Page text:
For the first time since Hyundai entered the Australian market in 1986 – thirty-three years ago – the South Korean brand will not offer buyers an entry-level light hatchback. In a sign of the times, Hyundai’s new starter car is an SUV. It’s called the Venue; it measures just 4.04 metres in length. The tallboy aesthetic conceals a well-packaged interior that sits on a smaller footprint than the Accent it replaces at the bottom of Hyundai’s range.
It isn’t just the Venue’s SUV form factor that is a sign of the times. In departing the light hatch segment that has hosted badges like Accent and Excel, Hyundai is also abandoning the super-cheap, sub-$20,000 price point that once defined this brand.
Instead, slotting in under the Kona, the attractively chunky Venue kicks off at $19,990 plus on-road costs – about $23,000 driveaway – for a package that, while basic, is far from spartan. That money buys a small SUV that includes a crisp eight-inch touchscreen with Apple CarPlay and Android Auto, forward collision warning, AEB with full braking that functions up to 60km/h, lane keep assist, tyre pressure monitoring, and a rear view camera.
While there’s a cynical reason for adding modern safety tech to an entry car – government crash assessment programmes increasingly require it – these are meaningful inclusions, especially given that for many, the Venue will be their first car. Despite this, we note that the Venue is expected to achieve only a four-star rating in the Australian NCAP crash rating system.
However, including the sophisticated camera that powers these incident-detecting systems costs money and while the Venue’s interior doesn’t feel especially cheap, there are a number of places where the Venue betrays its roots in budget-car territory.
The 1.6-litre naturally aspirated four-cylinder petrol is one of those areas. Generously described as tried and tested, though more accurately characterised as outdated and carbon-inefficient, the Venue’s 1.6 MPi powertrain only just gets the job done. Buzzy and slow – this thing takes over ten seconds to get to 100km/h – the Venue deserved the one-litre turbocharged three-cylinder it is sold with in India. The 1.6-litre’s fuel consumption of 7.2L/100km with the automatic, and production of 165g/km of CO2, is just too high for such a small car.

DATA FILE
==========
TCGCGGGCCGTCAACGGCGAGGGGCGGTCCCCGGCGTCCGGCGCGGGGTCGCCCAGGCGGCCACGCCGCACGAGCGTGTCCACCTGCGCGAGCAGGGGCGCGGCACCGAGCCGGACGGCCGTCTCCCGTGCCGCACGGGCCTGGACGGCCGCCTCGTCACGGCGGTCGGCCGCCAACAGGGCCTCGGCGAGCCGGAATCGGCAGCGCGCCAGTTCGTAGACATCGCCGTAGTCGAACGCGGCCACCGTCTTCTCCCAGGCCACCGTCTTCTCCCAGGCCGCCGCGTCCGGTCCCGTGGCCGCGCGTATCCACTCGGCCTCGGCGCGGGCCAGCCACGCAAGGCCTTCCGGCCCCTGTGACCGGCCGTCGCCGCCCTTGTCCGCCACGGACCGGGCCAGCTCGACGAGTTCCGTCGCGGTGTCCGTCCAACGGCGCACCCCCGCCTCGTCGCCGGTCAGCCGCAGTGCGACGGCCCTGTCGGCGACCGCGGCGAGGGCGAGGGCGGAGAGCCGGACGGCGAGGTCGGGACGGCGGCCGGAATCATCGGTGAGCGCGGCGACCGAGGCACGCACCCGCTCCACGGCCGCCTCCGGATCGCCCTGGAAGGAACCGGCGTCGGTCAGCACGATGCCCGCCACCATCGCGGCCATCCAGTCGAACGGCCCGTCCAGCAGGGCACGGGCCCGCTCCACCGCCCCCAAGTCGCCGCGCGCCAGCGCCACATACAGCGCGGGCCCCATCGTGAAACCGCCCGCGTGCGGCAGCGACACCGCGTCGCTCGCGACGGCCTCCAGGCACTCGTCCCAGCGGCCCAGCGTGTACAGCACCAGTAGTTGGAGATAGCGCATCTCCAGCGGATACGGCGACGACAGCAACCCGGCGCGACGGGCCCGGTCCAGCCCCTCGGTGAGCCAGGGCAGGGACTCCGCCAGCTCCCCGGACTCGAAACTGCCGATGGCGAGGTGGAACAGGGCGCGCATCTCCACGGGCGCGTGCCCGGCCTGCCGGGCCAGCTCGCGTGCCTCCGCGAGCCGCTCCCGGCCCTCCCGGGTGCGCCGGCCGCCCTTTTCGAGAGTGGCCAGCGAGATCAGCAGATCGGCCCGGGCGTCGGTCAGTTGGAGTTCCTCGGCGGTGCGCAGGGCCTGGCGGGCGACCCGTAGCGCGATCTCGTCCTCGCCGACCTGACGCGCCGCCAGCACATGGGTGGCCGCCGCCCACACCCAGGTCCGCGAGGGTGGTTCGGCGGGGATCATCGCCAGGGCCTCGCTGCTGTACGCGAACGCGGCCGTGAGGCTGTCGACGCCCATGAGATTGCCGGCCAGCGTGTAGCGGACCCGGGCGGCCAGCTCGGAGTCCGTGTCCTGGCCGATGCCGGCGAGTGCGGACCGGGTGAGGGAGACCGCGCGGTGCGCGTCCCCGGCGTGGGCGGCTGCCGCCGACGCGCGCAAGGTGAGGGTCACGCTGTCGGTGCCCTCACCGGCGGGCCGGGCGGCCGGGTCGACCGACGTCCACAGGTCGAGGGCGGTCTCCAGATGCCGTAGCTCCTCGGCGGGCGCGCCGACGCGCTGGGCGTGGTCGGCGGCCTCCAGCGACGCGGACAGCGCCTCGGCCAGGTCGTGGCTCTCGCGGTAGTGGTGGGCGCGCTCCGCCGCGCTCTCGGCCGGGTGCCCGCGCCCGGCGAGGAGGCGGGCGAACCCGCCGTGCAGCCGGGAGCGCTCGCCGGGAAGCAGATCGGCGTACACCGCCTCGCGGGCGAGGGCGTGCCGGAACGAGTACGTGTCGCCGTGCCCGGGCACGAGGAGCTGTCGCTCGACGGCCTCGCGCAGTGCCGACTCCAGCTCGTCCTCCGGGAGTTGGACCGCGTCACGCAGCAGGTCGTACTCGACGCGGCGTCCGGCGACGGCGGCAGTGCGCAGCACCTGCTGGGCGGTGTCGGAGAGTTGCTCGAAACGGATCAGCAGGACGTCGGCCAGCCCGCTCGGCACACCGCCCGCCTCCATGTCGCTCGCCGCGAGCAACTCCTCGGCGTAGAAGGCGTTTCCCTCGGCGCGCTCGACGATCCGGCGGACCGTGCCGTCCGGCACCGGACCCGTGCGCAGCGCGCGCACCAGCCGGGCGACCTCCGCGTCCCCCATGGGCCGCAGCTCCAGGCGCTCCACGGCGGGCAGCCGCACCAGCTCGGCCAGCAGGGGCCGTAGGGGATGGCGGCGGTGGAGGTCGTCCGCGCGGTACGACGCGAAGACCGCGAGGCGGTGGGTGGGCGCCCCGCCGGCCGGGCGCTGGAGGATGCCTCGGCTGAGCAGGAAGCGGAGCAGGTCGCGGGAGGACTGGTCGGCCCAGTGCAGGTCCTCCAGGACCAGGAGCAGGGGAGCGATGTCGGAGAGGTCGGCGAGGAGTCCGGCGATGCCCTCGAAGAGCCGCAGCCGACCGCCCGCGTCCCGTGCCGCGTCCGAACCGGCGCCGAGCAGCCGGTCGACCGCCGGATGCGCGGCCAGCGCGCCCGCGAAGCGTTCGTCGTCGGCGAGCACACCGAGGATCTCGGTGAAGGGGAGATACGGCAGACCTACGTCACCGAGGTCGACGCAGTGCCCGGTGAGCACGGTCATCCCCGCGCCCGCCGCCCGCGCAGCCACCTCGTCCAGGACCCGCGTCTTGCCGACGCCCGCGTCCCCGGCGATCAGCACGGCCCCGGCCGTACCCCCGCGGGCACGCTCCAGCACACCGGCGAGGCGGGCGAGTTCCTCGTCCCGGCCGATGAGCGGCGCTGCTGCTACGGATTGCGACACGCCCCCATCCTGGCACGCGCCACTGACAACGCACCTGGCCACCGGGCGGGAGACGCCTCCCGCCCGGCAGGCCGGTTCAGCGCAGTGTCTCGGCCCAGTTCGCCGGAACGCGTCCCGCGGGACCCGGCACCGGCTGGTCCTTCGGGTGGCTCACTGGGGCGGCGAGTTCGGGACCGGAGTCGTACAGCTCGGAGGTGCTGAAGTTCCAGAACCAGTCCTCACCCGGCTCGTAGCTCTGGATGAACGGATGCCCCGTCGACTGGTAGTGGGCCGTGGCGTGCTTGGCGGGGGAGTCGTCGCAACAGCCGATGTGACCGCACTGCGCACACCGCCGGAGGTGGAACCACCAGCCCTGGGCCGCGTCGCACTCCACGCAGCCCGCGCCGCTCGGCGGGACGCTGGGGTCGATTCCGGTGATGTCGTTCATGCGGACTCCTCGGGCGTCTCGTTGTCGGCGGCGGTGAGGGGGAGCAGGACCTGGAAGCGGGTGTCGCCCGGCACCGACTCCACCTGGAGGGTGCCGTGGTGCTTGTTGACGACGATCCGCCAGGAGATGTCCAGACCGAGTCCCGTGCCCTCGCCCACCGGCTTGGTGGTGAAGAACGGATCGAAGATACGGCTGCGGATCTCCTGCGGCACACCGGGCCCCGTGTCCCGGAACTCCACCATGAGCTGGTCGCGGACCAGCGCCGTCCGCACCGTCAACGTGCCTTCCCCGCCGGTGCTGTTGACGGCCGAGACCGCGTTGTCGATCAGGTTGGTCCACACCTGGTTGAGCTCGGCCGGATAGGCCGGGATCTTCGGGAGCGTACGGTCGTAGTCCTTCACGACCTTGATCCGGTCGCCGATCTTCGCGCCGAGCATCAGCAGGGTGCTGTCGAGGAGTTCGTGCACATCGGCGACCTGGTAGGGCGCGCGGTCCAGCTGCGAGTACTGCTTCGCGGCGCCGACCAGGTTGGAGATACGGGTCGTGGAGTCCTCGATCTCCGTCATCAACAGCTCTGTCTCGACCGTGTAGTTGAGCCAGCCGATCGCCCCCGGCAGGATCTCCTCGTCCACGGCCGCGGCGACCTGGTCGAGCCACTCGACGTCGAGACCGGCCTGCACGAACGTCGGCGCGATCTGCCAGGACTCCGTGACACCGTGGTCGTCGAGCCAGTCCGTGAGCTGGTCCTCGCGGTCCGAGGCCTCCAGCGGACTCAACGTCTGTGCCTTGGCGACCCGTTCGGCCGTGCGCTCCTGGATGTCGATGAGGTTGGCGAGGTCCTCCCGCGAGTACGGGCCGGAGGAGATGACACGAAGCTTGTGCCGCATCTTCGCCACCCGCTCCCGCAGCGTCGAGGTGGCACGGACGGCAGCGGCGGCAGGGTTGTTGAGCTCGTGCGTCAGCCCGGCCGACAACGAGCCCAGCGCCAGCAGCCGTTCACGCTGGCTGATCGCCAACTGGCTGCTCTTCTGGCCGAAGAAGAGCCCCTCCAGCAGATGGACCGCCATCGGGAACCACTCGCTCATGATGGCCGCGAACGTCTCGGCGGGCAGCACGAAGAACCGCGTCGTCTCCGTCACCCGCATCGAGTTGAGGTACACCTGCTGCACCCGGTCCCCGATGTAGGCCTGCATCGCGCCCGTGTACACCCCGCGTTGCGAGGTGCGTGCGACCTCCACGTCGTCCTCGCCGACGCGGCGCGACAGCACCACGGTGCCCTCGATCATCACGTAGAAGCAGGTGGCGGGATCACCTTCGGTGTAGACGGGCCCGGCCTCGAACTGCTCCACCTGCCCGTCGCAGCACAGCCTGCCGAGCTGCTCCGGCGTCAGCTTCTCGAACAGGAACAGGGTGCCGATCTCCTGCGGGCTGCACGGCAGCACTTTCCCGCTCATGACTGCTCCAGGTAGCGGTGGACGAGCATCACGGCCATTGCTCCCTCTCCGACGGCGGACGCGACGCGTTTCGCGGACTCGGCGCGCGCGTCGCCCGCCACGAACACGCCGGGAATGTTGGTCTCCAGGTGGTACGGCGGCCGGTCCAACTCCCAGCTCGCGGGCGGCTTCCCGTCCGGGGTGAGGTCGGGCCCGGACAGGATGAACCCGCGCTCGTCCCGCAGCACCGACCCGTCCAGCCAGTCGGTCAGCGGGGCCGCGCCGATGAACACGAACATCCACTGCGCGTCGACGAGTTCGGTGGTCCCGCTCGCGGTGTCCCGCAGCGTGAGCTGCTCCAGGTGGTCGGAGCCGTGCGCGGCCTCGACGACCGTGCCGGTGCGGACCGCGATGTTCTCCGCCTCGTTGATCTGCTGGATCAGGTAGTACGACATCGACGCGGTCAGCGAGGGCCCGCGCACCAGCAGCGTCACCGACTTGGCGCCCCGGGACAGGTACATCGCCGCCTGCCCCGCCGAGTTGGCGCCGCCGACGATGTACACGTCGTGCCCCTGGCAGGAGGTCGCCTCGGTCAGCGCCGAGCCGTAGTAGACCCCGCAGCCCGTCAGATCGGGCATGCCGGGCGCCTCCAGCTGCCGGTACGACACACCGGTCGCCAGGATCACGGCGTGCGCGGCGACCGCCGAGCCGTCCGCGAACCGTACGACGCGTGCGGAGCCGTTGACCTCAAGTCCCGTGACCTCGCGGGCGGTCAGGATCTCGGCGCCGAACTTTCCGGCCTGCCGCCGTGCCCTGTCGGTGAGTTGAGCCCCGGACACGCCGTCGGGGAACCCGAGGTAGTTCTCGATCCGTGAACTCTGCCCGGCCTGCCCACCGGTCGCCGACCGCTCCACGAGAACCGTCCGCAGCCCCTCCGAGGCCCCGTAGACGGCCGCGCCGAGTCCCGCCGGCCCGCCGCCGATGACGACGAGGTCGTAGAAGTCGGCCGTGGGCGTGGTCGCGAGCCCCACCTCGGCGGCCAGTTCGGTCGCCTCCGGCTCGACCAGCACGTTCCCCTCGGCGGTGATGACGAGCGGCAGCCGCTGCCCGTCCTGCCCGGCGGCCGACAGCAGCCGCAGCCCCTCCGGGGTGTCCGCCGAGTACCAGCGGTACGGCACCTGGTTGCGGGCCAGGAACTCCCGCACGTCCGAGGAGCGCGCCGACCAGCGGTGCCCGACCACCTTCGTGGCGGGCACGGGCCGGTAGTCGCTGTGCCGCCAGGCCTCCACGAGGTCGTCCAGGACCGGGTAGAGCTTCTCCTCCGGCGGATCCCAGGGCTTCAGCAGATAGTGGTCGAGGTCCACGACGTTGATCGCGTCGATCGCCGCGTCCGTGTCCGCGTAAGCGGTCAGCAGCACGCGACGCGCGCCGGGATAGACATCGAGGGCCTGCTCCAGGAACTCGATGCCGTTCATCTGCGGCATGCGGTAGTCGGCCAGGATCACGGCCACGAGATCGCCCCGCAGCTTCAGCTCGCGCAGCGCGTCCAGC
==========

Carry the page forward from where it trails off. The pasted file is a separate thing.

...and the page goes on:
Thankfully, the disappointing engine is one of the only criticisms that can be levelled at where Hyundai have cut back on the Venue in order to afford to splash out on cabin and safety technology. As has become common with Hyundai, the Australian-spec Venue benefits from a very detailed ride and handling programme conducted on local roads.
The result is a small SUV that rides better than its rivals (limited) class that includes cars like the Mazda CX-3 and maybe the (larger) Honda HR-V. Hyundai’s Australian engineers rejected forty damper tunes before getting to the setup that was accepted. The Venue manages to be fairly supple, decently insulating front-seat occupants from bumps while never feeling floaty or insecure driven hard on a country road.
We say front-seat occupants because the Venue’s simple torsion-beam rear suspension – common at this price point – is a little unrefined, transmitting bumps more clearly into the second row. Like the torsion-bar equipped versions of the Hyundai i30 hatchback, the Venue’s rear suspension also creates a resonant echo over bad bumps.
But that’s probably going to be of little concern to the people that buy this car: those looking for a fun first car, or an affordable little SUV to downsize into. The Venue’s relatively cheap – but it does feel like you’re getting more car than you pay for.
The steering is impressive, too, quicker than expected and pretty direct. The front end is agile, given there’s not too much weight over it, though turn-in is notably pointier in the Elite grade, which wears 17-inch wheels and better tyres.